A mistake that cost a goal did not see resentment and fallings on the field but rather encouragement. Tired legs in the last minute were overcome to just – just – sneak that extra undefinable which in the end would be decisive and was in seasons defined by the thinnest margins.
Stuart McCall led the team by example and his example, as a player, was the most capable holding midfielder I’ve ever seen with an unerring judgement as to where play would go. Peter Beagrie was a hummingbird of a winger with the heart of a lion. Lee Mills and Robbie Blake would never be this good again. Darren Moore was a huge figure in all senses of the word at the back.
And in McCall, City had something genuinely unique. The captain had been involved in the fire of 1985, his father had been one of the injured, and he seemed to take the role of captain of the club as being the servant of the team, and of the supporters.
Every time it seemed the spirit that permeated the team would come to an end, it did not. Every time it seemed that the spirit within the club had been lost it reconstituted itself to something stronger than before.
When there was an extra mile to be run by a player, the other ten guys in claret and amber encouraged that mile to be run. McCall had been through the fire, Wayne Jacobs had come back to the team days after his infant son had died, Blake had been in the team during the painful death of his father.
I have concluded in the years since that this spirit I talk of was the sum of the connections between these people who were involved in Bradford City. That is all there is in football: The people and what they do.
And then it was over.
When does the hand become the wrist?
You can, dear reader, try to locate the time and date when that team and its spirit ended: signing Benito Carbone, Paul Jewell leaving the club, appointing Jim Jefferies, Peter Beagrie leaving, signing Stan Collymore.
When Collymore signed for City, the BBC donated the one and only time Bradford City have been the main story on Football Focus to a lengthy montage of a Cowboy Collymore arriving at a Saloon rather unsurprisingly named “Last Chance” along with a few sentences of (rather inaccurate) analysis. This illustrates the hot air balloon effect as well as anything else I could say.
Bradford City’s second season in the Premier League came after Paul Jewell had left for Sheffield Wednesday following a “pep talk” from chairman Geoffrey Richmond which included the words “I would have sacked you”. Richmond’s attempts to show that he could do without Jewell proved the opposite. Decline set in.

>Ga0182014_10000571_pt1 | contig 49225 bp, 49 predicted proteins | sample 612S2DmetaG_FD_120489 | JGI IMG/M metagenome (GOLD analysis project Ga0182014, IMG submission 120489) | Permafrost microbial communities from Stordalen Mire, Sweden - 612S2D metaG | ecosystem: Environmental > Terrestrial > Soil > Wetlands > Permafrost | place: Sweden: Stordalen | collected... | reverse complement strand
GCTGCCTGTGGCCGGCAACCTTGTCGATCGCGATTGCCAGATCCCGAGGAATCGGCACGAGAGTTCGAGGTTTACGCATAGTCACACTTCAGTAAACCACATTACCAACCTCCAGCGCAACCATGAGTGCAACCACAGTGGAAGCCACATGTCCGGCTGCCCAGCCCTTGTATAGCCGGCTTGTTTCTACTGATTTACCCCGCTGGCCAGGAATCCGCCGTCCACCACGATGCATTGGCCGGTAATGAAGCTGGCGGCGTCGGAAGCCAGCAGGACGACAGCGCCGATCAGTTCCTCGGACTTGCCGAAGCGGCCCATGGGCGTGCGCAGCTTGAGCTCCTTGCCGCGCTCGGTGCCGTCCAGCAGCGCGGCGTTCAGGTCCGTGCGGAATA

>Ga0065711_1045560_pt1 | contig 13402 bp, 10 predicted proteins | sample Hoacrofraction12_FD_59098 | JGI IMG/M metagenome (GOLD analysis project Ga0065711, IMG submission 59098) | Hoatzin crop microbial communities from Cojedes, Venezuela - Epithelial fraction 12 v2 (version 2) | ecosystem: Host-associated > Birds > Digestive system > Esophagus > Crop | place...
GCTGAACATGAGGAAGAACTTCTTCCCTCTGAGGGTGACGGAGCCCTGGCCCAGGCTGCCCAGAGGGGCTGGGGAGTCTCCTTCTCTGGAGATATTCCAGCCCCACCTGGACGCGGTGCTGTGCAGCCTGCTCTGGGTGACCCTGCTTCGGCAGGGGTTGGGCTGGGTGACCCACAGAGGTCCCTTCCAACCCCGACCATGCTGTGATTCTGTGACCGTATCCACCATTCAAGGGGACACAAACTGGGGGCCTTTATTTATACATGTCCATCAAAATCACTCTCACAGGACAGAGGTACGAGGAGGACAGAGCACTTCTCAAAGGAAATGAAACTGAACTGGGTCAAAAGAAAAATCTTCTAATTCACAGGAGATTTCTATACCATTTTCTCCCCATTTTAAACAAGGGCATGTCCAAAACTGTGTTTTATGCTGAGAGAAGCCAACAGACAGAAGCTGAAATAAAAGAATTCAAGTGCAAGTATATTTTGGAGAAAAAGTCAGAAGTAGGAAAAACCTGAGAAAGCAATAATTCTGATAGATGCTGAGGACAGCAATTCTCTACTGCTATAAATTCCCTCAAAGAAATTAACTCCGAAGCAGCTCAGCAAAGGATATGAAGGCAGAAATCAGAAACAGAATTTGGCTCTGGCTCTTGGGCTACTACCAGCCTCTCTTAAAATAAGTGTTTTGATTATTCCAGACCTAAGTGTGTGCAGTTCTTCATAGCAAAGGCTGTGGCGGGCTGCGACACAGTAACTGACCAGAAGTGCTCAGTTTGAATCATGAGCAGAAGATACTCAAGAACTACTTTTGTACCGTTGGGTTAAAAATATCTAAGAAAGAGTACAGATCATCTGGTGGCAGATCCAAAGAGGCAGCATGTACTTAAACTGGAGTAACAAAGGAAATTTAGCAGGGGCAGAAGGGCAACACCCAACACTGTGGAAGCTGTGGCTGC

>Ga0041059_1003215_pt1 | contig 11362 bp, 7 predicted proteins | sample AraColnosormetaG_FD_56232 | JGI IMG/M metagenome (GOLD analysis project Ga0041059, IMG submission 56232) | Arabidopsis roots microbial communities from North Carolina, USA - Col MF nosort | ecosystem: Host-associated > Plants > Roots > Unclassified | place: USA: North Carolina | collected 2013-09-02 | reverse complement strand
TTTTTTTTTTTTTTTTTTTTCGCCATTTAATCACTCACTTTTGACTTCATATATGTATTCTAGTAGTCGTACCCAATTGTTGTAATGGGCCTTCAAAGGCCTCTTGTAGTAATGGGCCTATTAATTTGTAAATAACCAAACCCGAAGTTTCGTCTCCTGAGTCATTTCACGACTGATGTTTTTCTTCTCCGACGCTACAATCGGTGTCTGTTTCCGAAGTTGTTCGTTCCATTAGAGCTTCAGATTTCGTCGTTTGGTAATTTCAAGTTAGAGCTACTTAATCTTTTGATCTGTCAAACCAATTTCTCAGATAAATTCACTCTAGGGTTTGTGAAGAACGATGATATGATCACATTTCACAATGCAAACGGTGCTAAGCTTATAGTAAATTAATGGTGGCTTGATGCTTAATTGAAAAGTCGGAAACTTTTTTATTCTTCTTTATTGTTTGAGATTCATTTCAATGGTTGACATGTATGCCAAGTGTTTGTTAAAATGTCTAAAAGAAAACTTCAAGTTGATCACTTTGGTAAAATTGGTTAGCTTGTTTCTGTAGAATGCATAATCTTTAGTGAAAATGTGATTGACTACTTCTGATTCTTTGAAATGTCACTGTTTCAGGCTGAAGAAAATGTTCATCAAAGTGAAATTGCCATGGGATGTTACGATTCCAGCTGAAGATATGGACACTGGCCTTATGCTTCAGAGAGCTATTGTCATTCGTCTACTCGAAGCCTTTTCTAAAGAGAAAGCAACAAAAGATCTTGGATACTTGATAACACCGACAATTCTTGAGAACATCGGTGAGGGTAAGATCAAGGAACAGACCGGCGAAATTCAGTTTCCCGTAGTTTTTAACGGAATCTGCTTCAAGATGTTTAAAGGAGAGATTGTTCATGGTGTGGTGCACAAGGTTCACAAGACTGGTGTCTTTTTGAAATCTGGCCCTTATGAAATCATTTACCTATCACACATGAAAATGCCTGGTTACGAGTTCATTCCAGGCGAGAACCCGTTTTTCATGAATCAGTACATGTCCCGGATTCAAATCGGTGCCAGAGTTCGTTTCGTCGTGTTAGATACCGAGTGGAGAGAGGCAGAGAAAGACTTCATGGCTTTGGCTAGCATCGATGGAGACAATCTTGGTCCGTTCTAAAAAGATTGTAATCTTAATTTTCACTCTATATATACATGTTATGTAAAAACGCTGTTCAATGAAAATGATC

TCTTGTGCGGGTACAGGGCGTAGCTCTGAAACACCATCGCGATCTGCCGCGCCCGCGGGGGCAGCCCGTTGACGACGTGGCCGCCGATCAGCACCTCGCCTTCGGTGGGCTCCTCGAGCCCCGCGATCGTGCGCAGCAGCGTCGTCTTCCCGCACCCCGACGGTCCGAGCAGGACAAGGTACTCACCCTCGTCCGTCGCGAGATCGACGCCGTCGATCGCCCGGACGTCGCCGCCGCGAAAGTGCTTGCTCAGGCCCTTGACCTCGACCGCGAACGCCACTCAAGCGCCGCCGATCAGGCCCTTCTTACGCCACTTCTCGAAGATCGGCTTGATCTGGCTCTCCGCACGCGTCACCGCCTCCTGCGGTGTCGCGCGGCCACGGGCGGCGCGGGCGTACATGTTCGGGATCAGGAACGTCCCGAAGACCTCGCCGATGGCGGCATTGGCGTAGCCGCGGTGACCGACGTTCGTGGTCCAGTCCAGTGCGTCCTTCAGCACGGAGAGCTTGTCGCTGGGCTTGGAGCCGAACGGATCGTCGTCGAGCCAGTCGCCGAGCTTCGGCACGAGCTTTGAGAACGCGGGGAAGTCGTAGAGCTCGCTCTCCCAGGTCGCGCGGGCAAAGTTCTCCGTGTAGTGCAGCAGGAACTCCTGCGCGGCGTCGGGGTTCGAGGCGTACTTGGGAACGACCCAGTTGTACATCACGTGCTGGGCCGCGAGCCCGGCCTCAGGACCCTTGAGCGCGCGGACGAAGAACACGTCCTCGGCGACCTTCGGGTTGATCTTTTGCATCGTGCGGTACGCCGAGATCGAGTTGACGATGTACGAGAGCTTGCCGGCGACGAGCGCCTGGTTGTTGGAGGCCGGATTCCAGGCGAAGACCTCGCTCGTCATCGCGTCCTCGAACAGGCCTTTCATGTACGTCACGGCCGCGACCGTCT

There was a single moment of respite. A 2-0 win over Chelsea which represents one of the best results in the club’s history. It was a good performance, but it was not a performance of the same character which had been seen in the previous season. For sure City were a better team than Chelsea that evening, but the energy from the players seemed to have subsided, and in the weeks and months to follow was found to be lacking.
The extra mile was not run. Players did not emerge from the treatment room as quickly as they had. New recruits seemed disturbingly comfortable in being second best.
The popular view was that players like Gary Locke and Eoin Jess were “not good enough” without reference to the players they were replacing. The concept of the quality of players set in too, and has never left Bradford City since.
The football media told supporters that the reason Bradford City were relegated was that the players were not good enough.Yet players like Benito Carbone and David Hopkin were better than Lee Mills and Gareth Whalley whom they replaced. But the ‘better’ players did not work as hard and so the results weren’t as good, and so it continued downwards.
Once started, the decline of Bradford City carried on through two spells in administration which almost killed the club. Combined with a series of woeful decisions by woeful decision makers, City found themselves at the foot of League Two. When current manager Phil Parkinson arrived there was nothing much left of the Premier League club.
A smart and pragmatic manager, Parkinson places character above all else. His captain, Gary Jones — filling in for McCall — has players working as hard for each other as Jewell’s side had for their peers. Parkinson seems to have found an echo of the spirit that had been lost, and took Bradford City to Wembley in the League Cup final. The word used to describe this run was entirely predictable.
And in Cottingley something was missed
The Cottingley fairies are a fraud of course, but one which was believed for some time and seemed not to be dispelled since spelling it benefited no-one.
What was missed though was the ingenuity of two girls in a back garden in Bradford who crafted the figures, who created the scene, and who understood the medium of photography. The delicate work of cutting out figures, carefully developing them in darkrooms, creating something that tested the notion that “the camera never lied.”
But there were no fairies, and there never was a fairy tale, just an impressive level of hard work.